Kelley L. Epley Jr.
Born 14 November 1923
Died non Battle 28 February 1944
Buried at Evergreen Cemetery, Erwin, TN
Aircraft B-24H with serial number 42-52645 departed from Fortaleza, Brazil on a ferrying mission to Dakar, Africa. The aircraft crashed and burned three minutes after take-off from Abjacento Field. The aircraft was totally destroyed, very little salvaged.
Statement by Major Ernest E. Dryer, Air Corps, Operations Officer
At approximately 0400 GMT, February 28, 1944 I was informed by the Officer of the Day that there was a large fire South-East of Adjacento Field and that a native had said that a plane had fallen. The Control Tower was contacted and they informed the writer that the last aircraft had departed, checked out and changed to C.W. frequency. The fire looked to be too large for a native dwelling so a local plane was flown over the fire. The fire covered such a large area that the Operations Officer and a detail of men went out to investigate. Upon arrival at the scene of the fire it was found that the plane was a B-24H, number 42645. It had crashed, exploded and was afire. The Fortaleza city fire department had arrived at the scene and was attempting to get the fire under control. The Operations Officer took charge and sent a messenger back to the Base to inform the Medical Officer, ambulances, Military Police and a working detail to report immediately.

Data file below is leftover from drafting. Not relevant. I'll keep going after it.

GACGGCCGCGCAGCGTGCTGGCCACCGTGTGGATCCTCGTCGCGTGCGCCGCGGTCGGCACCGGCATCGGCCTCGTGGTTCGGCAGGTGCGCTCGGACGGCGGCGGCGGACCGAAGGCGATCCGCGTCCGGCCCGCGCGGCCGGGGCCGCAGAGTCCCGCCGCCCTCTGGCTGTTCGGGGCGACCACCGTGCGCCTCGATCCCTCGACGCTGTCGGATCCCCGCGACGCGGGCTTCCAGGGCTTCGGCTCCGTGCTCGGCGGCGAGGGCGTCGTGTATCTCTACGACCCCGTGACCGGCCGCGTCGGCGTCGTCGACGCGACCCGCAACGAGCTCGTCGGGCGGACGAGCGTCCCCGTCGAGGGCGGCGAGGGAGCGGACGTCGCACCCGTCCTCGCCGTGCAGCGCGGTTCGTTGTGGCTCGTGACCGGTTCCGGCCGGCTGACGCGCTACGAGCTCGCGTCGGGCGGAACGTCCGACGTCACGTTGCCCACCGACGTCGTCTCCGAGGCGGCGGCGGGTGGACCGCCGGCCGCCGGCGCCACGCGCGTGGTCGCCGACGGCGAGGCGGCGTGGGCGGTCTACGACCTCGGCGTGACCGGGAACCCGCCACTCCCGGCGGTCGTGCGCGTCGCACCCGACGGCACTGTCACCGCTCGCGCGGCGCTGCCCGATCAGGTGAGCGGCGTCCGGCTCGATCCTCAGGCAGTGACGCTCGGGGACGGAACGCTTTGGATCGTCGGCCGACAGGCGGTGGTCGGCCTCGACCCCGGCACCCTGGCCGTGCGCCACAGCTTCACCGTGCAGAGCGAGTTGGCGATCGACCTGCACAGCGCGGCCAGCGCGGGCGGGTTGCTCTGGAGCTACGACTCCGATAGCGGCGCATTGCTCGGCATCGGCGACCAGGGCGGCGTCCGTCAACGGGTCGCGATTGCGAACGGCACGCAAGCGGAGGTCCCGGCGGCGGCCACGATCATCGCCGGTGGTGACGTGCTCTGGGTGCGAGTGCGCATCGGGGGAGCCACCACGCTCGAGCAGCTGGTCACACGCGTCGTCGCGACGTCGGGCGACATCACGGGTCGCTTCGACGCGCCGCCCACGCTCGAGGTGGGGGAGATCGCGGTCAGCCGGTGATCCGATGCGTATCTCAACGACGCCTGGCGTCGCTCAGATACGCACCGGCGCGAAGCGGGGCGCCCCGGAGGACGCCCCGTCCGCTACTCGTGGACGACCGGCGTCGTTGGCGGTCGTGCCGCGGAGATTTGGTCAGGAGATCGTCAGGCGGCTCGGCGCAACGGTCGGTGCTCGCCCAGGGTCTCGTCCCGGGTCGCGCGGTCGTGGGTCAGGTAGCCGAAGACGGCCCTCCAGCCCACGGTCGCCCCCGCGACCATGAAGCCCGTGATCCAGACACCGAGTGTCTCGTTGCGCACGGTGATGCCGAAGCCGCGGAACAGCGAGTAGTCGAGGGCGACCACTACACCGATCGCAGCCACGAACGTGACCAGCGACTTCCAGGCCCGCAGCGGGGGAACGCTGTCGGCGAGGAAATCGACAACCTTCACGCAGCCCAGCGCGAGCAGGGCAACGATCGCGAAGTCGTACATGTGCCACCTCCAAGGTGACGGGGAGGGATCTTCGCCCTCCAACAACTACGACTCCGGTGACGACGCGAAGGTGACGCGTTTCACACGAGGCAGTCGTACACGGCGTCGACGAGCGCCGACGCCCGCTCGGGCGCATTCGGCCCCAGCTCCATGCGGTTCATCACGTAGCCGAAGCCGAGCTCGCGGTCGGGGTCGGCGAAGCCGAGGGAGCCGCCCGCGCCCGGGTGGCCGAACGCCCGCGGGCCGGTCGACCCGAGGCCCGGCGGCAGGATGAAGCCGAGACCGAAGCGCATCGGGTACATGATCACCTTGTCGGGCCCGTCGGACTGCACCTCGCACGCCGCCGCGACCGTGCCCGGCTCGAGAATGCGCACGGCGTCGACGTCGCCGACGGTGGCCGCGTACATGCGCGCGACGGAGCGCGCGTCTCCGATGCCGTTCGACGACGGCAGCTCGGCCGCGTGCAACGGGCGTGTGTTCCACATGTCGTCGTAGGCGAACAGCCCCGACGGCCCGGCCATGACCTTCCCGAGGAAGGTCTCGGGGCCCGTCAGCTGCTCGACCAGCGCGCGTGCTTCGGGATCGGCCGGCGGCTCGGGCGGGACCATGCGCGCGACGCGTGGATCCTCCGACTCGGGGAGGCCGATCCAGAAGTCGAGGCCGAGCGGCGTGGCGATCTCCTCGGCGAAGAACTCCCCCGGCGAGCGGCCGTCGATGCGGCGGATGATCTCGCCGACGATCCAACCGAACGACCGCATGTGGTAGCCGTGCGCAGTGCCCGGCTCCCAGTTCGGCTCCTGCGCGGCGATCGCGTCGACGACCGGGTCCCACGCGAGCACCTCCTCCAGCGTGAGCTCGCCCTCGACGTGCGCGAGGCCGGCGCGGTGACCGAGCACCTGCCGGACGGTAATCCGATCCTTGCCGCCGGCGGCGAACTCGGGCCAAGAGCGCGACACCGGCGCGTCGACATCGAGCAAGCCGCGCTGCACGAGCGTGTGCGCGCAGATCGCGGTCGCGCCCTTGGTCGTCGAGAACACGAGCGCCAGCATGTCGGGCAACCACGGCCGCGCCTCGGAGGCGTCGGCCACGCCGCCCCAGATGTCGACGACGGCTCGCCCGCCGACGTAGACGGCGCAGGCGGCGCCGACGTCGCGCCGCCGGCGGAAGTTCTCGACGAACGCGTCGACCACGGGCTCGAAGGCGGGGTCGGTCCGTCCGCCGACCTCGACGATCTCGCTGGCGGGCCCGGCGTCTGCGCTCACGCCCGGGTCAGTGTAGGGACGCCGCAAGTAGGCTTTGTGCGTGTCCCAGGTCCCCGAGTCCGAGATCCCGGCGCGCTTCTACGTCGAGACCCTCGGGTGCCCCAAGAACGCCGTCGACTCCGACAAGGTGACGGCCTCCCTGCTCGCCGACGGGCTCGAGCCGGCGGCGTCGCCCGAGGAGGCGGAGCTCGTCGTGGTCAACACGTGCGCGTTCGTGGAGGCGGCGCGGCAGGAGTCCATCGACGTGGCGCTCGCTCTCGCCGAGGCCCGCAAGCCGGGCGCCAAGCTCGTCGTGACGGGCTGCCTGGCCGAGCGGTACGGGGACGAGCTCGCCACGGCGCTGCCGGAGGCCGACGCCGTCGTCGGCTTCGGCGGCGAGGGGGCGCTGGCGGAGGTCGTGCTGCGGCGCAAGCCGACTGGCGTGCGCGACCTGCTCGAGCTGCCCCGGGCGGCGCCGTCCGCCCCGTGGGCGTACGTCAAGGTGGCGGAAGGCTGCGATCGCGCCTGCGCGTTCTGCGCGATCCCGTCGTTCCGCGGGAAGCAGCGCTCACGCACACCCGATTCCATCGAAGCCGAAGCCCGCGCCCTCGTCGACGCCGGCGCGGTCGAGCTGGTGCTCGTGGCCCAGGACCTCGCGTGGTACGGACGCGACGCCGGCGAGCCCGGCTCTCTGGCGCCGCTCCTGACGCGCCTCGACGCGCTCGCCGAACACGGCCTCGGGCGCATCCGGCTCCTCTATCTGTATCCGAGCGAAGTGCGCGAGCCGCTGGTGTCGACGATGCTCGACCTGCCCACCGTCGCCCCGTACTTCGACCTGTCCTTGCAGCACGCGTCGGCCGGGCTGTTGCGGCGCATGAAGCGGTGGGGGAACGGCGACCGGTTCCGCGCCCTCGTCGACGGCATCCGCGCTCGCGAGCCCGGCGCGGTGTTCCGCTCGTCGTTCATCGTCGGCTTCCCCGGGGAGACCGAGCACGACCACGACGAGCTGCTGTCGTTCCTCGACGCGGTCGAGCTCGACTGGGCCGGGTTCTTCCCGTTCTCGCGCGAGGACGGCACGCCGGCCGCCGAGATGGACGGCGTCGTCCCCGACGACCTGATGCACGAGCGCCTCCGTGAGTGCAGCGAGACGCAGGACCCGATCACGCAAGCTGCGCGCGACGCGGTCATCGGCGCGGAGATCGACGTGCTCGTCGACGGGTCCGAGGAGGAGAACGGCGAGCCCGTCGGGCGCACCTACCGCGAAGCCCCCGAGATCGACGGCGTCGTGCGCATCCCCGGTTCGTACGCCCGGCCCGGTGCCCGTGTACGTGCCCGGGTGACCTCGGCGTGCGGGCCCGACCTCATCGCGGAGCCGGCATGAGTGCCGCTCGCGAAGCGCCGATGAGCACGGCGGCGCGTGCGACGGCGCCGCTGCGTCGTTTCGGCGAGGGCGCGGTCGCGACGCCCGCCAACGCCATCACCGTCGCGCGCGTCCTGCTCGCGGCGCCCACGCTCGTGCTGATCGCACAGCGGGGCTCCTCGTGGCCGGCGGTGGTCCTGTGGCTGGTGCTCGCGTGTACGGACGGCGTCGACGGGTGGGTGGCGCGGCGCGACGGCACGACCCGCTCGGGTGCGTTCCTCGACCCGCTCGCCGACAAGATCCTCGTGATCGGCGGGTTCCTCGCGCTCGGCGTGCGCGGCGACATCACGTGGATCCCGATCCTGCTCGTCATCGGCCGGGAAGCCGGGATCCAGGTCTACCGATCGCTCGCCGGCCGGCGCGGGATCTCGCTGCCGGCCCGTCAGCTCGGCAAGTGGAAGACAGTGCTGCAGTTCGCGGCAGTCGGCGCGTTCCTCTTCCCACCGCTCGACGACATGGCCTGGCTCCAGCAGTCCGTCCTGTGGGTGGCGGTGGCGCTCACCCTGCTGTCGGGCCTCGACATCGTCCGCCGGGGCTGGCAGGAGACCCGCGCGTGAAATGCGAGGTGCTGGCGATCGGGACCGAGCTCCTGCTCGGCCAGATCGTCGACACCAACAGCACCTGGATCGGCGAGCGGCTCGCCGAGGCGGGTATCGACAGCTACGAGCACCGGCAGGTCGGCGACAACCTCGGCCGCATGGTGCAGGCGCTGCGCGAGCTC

Airplane parts and personal belongings were scattered for a distance of 1000 feet. Bodies were scattered over the area and one body was found hanging in a tree. Guards were placed over all the bodies and guarded until the Medical Officer took charge.
The Operations Officer then returned to the aircraft, checked the airplane number with the departure record, and found that the aircraft that crashed was the last one to depart. It crashed three minutes after taking off. Aircraft was so completely damaged that a check of the controls was not possible. It was noted that the right wing had hit a tree and broke off, that the path of the airplane had changed approximately 90 degrees to the right after striking the tree. It then rolled or bounced in a straight line for approximately 1000 feet, disintegrating along the path. The plane struck a tree, stopped in a ditch and exploded throwing debris in a large area. One hut was burned, an oil tank was blown through the roof of another. No natives were killed or injured.
Examination showed that one engine had a number of cylinders broken off. A native living a half a mile from the scene made a statement that the engines had stopped as the plane had flown over her house. Examination of the propellers showed that at least three of the engines had power and it cannot be decided about the fourth due to the extent of the damage.
It is thought by the Accident Board that the cause of the accident was failure of one or more engines immediately after take-off, or retracting the flaps at too low an altitude thus causing the airplane to settle into a tree tearing the right wing from the plane.
Pilot, 2nd Lt William M. Brock Jr.
Co-Pilot, 2nd Lt Robert D. Wear
Navigator, 2nd Lt James H. Beatty
Bombardier, 2nd Lt William D. Davis
Engineer, S/Sgt Kelley L. Epley Jr.
Radio Operator, Sgt Homer E. Hill
Gunner, Sgt William C. Shipe Jr.
Gunner, Sgt Leo P. Desjardins
Gunner, S/Sgt Thomas M. Bassett
Gunner, Sgt Jack Roby